However, there are indeed exceptions for this. And, spoiler alert, I do indeed bring a small travel tripod with me on Iceland trips.

The first exception is if you wish to take silky waterfall photos.  In addition to an ND filter (details in the next section) you’ll also need a stable surface, which usually is a tripod.  Technically you can use a handrail, rock, or other platform to brace your camera for the 1 or 2 second exposure, but it’s night and day difference when you have a tripod.

The next exception is, you guessed it, if northern lights come out.  Once again, you can get creative with how you brace your camera, but nothing will work quite as well, and give you the versatility you want, as a tripod.

Finally, if you are out to photograph sunrise or sunset photos (which tend to be wildly early and late in the day during Iceland’s summer) a tripod can be extremely helpful in these lower light conditions.

dusk sets in on a fjord in iceland


Traditionally, filters are a thing of the past, as photoshop and lightroom have replaced these in nearly all ways.  However, there are two that you may wish to consider.

The first filter is a polarizing filter.  Although photoshop has once again found a way to replicate the effects of this filter quite well (using either dehaze or the blue luminance slider), it only replicates the effect and not the actual mechanism of a polarizer.

You may wish to pack a polarizer if a) you have one and tend to bring it with you on other trips and b) want to maximize the texture of clouds and bring out some of the vibrance of the skies.  A polarizer isn’t critical, but if you have one or wish to try one out, they can be rather useful for Iceland photo trips.

Watch this Daily Dose of Nature Webinar to see how I combat tricky lighting conditions to compose creative shots!


The second filter is critical if you wish to embark on silky water photography—a luxury you will have in spades during an Iceland trip.  Known as Neutral Density filters (aka ND), these physically darken your lens and restrict the amount of light getting into your sensor.  This allows you to shoot at relatively slow shutter speed in daylight conditions…two ingredients to waterfall photography in Iceland.

Read here if you’d like to learn my technique for getting silky water effects in your photography.

Godafoss waterfall is silky and mysterious

Other accessories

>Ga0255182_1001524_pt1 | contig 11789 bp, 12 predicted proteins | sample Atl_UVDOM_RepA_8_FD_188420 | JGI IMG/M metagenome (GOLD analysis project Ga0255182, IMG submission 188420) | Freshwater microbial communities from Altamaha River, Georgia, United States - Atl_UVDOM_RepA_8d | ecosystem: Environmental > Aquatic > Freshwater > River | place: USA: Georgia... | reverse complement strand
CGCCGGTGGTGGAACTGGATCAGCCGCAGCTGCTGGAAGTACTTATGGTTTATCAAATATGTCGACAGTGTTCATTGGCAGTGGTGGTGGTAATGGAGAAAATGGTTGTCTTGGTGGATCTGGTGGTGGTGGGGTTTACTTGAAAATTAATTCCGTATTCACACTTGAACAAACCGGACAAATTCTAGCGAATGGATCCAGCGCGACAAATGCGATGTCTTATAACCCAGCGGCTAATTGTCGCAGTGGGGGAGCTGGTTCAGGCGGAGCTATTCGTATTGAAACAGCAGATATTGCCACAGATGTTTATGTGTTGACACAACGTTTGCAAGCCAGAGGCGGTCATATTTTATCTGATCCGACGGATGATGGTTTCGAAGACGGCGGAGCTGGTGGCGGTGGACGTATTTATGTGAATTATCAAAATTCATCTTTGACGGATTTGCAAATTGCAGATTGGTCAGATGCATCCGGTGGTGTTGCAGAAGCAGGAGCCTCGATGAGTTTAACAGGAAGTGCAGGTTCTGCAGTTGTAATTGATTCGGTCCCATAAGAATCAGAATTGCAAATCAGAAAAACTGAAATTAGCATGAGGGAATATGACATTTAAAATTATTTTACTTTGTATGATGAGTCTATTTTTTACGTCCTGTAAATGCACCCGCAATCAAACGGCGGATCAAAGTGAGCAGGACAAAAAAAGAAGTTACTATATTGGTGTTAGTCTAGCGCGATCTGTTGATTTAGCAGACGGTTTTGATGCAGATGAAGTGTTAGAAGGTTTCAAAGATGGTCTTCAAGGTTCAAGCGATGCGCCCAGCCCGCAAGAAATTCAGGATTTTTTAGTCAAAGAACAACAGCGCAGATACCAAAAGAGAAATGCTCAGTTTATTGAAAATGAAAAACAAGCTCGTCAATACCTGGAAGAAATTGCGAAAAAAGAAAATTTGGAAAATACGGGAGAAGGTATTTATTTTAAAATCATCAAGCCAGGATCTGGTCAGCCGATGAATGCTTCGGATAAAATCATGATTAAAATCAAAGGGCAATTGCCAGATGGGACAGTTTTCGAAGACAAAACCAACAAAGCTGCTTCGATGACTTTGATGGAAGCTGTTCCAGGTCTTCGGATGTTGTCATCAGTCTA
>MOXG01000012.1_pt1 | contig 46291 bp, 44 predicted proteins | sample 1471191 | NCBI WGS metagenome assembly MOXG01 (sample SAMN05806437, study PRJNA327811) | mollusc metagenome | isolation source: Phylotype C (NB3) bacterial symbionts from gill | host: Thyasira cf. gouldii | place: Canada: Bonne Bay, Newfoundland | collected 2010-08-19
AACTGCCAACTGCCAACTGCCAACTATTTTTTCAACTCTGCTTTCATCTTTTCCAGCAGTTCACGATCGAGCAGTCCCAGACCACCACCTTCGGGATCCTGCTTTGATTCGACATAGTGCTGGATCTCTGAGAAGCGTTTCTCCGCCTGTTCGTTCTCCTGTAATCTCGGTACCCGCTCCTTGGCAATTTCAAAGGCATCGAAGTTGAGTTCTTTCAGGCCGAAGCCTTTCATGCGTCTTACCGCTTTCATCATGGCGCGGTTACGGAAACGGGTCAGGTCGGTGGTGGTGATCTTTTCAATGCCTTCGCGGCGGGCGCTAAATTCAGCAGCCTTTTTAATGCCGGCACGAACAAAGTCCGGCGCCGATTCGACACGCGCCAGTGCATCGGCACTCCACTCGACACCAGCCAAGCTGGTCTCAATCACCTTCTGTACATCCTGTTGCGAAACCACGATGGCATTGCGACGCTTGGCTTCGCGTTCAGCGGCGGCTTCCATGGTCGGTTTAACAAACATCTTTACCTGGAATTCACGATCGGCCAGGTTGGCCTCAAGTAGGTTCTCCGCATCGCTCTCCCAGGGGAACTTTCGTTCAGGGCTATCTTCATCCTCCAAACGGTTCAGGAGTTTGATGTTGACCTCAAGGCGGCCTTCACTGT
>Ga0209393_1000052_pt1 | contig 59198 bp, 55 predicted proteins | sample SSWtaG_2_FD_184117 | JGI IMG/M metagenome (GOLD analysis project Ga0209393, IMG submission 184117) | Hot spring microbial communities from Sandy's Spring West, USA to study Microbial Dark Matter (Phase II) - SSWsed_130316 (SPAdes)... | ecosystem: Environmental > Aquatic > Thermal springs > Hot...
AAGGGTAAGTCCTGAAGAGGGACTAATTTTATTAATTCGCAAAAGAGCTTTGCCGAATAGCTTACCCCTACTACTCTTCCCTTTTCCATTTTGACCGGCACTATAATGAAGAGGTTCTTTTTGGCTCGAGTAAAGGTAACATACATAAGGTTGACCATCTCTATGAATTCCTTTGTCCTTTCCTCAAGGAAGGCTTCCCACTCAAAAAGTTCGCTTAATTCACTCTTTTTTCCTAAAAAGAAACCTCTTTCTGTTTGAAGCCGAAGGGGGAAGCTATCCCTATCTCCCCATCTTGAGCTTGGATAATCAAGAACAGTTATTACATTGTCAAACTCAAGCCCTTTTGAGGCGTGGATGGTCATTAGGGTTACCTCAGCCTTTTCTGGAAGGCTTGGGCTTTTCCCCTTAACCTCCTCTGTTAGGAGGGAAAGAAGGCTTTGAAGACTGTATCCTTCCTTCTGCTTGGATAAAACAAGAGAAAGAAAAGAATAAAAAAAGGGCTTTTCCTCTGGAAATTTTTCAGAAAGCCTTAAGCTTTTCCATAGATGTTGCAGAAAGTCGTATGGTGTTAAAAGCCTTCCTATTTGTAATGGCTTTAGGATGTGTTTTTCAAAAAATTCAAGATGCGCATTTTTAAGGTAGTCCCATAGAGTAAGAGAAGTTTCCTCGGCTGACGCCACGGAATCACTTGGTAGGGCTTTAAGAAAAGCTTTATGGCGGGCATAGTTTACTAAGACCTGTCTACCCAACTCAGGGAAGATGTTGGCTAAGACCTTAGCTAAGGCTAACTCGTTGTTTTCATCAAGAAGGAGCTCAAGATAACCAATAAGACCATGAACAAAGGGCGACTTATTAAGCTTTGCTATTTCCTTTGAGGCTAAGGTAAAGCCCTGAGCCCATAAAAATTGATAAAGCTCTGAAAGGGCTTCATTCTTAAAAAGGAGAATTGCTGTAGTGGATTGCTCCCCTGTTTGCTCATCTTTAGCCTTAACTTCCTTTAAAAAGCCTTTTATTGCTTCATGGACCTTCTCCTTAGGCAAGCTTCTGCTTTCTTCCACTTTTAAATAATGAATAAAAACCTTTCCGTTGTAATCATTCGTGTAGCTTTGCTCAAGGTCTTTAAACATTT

It goes without saying that you should bring some extra batteries and plenty of memory.

Fortunately, the conditions in Iceland in the summer aren’t as cold as the winter, so the risk of battery drainage from cold conditions isn’t much of a problem.  Nevertheless, you’ll want to have a spare or two so that you can go all day photographing between recharges at night.

The final accessory that is rather important is some sort of waterproofing for your gear.  Most of the waterfalls do have spray that extends well outside of the waterfall itself, such that anyone hiking even somewhat close to the falls will feel the spray.  And if it’s windy, this spray could turn into an outright downpour!

A waterproof backpack is nice, but the most important thing is actually some sort of waterproofing for your camera itself. Oftentimes you can leave your backpack in the car/bus, as the hikes are short.

I like to use an 8 liter dry bag to snap around the camera while it’s on my neck.  This prevents 99% of the spray from getting to the camera and is extremely easy to take on and off for photo opportunities every step of the way.

Skogafoss waterfall towers over a hiker

And there you have it! As you can see, the photo gear isn’t a wildly extensive list, but a number of the items are rather critical to the best photography in Iceland.

If you’re interested in talking more shop with me, I break down the latest camera gear and accessories, as well as some classic favorites in the Webinar below:

If you’re headed to this land of fire and ice, I wish you the very best and I know you’re going to have the time of your life photographing all of its many wonders!

All the best,

Court Whelan Signature